Numerical Modeling

Numerical Model Development

 




Introduction


Figure 1:  Conceptual schematic of the MHBNL modeling system.

  • A major component of the Mt. Hope Bay Natural Laboratory (MHBNL) is the integration of models of the physical environment, ecosystem, and fish populations together with existing historical data sets, real-time data, and other data sets, to model the total Mount Hope Bay system.  The resulting Natural Laboratory Information System (NALIS) will allow MHBNL Scientists to conduct scenario testing of the impact of different stressors and natural sources of variation on Mt. Hope Bay.
 


Figure 2: Components of the MHBNL physical model.

  • An initial version of the model structure has been developed, along with algorithms for tidal forcing at the boundaries, initial conditions, and river and power plant discharges.  Calibration and sensitivity testing for these components is ongoing.
  • The MM5 meteorological model, which will provide more accurate wind forcing, and air-sea heat exchange to the main model, and the water quality model are currently under initial development.
 

SMAST's Finite Volume Model
Model Grid
Figure 3: Grid mesh for initial MHBNL model runs.

  • The MHBNL numerical model is constructed using the smast finite volume modeling system (chen et al, 2003).
  • This modeling system uses triangular grids to more accurately conform to complex coastlines.
  • The grid shown in Figure 3 has its finest horizontal resolution (on the order of 100 meters) within Mt. Hope Bay, with close to 7,000 grid points in the horizontal across the entire domain.  We are currently working towards increasing horizontal resolution in certain regions of Mt. Hope Bay to on the order of 10 meters.
  • Vertical structure is represented within the model by 20 grid points in the vertical at each horizontal grid point location.  The spacing of the vertical grid points varies across the domain as a function of the local water depth.
 

Input Data

Like any computer application, the effectiveness of the MHBNL numerical model is highly dependent on the quality of data used as input for the model.  Below are some examples of data that are used to initialize and drive the computer simulation.

PORTS map

PORTS data
Figure 4: Location of NOAA Physical Oceanographic Real Time Systems (PORTS) moorings that supply real time updates of hydrographic and meteorological data (top), and examples of available data. Note that wind data are taken from the Prudence Island station, and the remainder of the data are taken from the Fall River station.

  • Data from these stations and other locations (e.g., T.F. Green Airport in Warwick, RI, Buzzards Bay meteorological buoy NOAA NDBC Station BUZM3, etc.) are used to provide boundary conditions for the numerical model.The PORTS data is only available after late 1999, as shown in Figure 4, so other sources must be used for simulations of earlier periods.
  • Use of the MM5 meteorological model will provide a better system for incorporation of the wind and air temperature data into the MHBNL numerical model.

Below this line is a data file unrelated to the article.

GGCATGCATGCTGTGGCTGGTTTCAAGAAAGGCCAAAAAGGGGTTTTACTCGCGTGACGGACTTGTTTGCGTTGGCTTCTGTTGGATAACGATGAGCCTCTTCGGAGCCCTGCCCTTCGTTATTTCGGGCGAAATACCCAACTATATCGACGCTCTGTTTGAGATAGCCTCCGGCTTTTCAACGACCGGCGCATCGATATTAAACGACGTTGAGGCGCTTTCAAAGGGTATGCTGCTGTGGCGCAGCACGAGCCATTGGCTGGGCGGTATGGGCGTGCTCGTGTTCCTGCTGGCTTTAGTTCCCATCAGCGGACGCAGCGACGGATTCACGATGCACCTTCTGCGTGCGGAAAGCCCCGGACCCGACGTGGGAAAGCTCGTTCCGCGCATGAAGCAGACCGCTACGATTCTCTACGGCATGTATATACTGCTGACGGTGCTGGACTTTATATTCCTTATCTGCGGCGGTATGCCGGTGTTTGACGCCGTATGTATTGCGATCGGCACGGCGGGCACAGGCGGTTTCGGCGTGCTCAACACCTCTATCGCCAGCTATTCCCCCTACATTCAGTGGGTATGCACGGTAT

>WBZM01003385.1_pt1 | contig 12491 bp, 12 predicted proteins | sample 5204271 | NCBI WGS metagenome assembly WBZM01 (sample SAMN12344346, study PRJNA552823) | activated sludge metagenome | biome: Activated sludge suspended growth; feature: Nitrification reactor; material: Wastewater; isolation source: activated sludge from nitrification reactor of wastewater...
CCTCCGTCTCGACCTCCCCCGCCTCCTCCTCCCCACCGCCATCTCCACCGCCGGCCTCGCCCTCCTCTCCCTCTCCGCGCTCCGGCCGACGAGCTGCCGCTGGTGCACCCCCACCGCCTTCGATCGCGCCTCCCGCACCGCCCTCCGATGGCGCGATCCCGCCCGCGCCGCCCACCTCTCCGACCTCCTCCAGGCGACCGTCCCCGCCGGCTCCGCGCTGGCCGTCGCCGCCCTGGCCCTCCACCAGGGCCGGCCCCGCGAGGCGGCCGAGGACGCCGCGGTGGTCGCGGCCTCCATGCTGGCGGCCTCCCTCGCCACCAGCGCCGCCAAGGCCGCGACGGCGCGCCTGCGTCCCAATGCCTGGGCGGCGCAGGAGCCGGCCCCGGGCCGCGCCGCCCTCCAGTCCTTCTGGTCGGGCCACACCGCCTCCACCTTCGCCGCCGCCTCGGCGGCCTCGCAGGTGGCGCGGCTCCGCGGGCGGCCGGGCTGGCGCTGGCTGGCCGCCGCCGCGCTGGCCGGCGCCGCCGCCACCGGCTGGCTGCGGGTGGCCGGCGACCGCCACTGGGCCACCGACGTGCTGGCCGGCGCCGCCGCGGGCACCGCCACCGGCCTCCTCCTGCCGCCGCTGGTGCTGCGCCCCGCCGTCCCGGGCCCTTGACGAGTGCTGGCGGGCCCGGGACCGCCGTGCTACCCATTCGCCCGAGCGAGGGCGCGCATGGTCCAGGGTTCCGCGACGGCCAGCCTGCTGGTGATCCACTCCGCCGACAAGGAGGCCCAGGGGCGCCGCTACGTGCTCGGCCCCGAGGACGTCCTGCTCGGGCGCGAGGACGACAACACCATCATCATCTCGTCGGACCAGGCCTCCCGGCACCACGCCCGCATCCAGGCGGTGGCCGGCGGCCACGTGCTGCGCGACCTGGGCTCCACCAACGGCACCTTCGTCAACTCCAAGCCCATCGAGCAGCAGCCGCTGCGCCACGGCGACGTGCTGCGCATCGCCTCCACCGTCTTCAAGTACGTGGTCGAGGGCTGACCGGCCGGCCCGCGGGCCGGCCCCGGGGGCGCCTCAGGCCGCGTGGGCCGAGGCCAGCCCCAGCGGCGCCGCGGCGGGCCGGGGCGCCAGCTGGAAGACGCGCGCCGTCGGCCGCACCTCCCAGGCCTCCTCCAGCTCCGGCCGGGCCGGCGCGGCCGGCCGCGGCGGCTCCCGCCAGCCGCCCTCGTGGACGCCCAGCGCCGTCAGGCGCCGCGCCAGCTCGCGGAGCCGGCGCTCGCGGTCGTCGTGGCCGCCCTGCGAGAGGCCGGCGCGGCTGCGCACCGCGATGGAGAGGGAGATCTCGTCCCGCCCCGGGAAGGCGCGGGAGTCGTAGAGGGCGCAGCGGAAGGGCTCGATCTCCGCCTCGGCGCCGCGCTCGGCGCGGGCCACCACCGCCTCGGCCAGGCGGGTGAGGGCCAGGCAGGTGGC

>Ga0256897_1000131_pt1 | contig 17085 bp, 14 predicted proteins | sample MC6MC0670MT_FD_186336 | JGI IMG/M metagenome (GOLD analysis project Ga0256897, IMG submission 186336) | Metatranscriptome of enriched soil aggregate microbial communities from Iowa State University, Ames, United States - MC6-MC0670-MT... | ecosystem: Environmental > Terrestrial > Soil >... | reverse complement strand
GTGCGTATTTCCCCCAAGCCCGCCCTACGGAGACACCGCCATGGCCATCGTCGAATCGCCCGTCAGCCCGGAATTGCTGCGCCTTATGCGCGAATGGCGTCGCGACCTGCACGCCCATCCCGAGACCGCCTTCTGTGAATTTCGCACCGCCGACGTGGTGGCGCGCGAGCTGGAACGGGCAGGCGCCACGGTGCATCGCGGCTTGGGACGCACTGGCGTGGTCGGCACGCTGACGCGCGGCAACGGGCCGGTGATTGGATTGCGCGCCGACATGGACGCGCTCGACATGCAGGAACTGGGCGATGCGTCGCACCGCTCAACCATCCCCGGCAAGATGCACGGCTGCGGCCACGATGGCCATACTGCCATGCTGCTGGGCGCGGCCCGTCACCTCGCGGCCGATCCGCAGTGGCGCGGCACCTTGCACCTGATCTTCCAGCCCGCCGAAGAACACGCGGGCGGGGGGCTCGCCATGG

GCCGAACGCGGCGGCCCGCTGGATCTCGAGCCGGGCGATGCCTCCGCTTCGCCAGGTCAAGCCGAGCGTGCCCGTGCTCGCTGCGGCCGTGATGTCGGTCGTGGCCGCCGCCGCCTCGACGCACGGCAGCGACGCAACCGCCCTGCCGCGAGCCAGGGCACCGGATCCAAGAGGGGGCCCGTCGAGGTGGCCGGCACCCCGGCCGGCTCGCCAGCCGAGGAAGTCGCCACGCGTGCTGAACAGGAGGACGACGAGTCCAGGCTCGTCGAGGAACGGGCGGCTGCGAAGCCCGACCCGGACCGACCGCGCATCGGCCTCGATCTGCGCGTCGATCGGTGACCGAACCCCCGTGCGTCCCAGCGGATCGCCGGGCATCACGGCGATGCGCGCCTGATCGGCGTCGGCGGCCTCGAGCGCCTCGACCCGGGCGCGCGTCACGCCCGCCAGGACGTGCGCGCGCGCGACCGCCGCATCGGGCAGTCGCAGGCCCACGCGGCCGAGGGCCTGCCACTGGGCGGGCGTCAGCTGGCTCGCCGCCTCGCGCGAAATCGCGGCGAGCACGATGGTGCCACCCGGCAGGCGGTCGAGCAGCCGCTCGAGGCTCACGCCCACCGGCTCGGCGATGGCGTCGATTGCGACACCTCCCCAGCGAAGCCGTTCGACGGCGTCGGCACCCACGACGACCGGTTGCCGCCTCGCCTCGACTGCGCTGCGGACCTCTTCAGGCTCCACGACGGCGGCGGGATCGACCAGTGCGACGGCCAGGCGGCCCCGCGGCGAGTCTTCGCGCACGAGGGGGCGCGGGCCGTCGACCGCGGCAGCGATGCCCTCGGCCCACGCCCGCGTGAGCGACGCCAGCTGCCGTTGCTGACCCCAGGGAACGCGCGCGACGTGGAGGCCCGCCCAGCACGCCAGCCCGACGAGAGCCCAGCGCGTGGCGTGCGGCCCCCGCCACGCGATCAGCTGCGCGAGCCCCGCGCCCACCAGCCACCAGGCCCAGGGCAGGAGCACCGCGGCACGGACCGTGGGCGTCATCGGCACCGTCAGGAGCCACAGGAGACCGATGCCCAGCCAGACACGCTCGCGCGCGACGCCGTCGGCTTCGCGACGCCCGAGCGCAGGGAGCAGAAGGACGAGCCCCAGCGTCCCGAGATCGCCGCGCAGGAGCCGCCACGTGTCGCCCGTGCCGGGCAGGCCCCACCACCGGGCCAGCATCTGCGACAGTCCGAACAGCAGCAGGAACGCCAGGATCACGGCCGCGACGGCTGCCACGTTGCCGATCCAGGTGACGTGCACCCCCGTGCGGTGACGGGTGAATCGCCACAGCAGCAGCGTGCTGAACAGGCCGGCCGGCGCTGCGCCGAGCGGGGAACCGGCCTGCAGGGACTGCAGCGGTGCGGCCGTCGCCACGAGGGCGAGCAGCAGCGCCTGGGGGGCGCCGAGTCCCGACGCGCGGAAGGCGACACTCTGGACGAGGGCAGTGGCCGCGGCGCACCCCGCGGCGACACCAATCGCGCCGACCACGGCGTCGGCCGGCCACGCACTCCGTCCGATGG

• More information on the PORTS program can be found at the PORTS website.
 

Initial Conditions
Initial Conditions
Figure 5: Initial conditions used for MHBNL model runs.

The initial conditions shown in Figure 5 were based on salinity and temperature  transects performed by Hicks (1959) during the 1950s, a decade prior to the first unit of the Brayton Point Power Station going online.
 

Scenario Testing: Preliminary Results

  • Once operational, the model will be used to simulate alternative conditions in the Bay and to answer “what if” questions.
  • Here we show the difference in temperature resulting from the heated power plant discharge during late summer conditions.
  • Keep in mind that these results are preliminary, and should be taken as qualitative only. These results were generated with a preliminary version of the numerical model that, among other things, does not include air-sea heat exchange, and does not resolve processes within Mt. Hope Bay at horizontal scales comparable to that of the plume. Nevertheless the results provide a great qualitative representation of the effect of the heated discharge in various regions of the Bay.
Heat added by power plant.

Figure 6: Temperature and velocity difference between model runs with and without powerplant, using late summer conditions. Left panel shows surface difference, right panel represents bottom difference. Color scale represents temperature added by power plant, and arrows show the vector difference between velocities for each of the scenarios. Black line represents location of vertical transect shown in Figure 7. Click on image to open animation.

Figure 7: Vertical transect through temperature data of Figure 6. Click on image to open animation.


 

Looking forward . . .

The example above demonstrates the power of the modeling system that lies at the heart of the Mt. Hope Bay Natural Laboratory. This system can be an effective tool for probing answers to difficult questions through the use of scenario testing. As we move forward and continue development of the model, we will incorporate water quality parameters, and eventually biological parameters as well. This will allow us to ask “what-if” questions of ever increasing complexity. 

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The School for Marine Science and Technology
University of Massachusetts Dartmouth
706 South Rodney French Blvd, New Bedford, MA 02744-1221
(508) 910-8193 • FAX (508) 910-6371
Brian Rothschild, P.I: brothschild@umassd.edu
Changsheng Chen, MHBNL Modeling Program Manager: c1chen@umassd.edu

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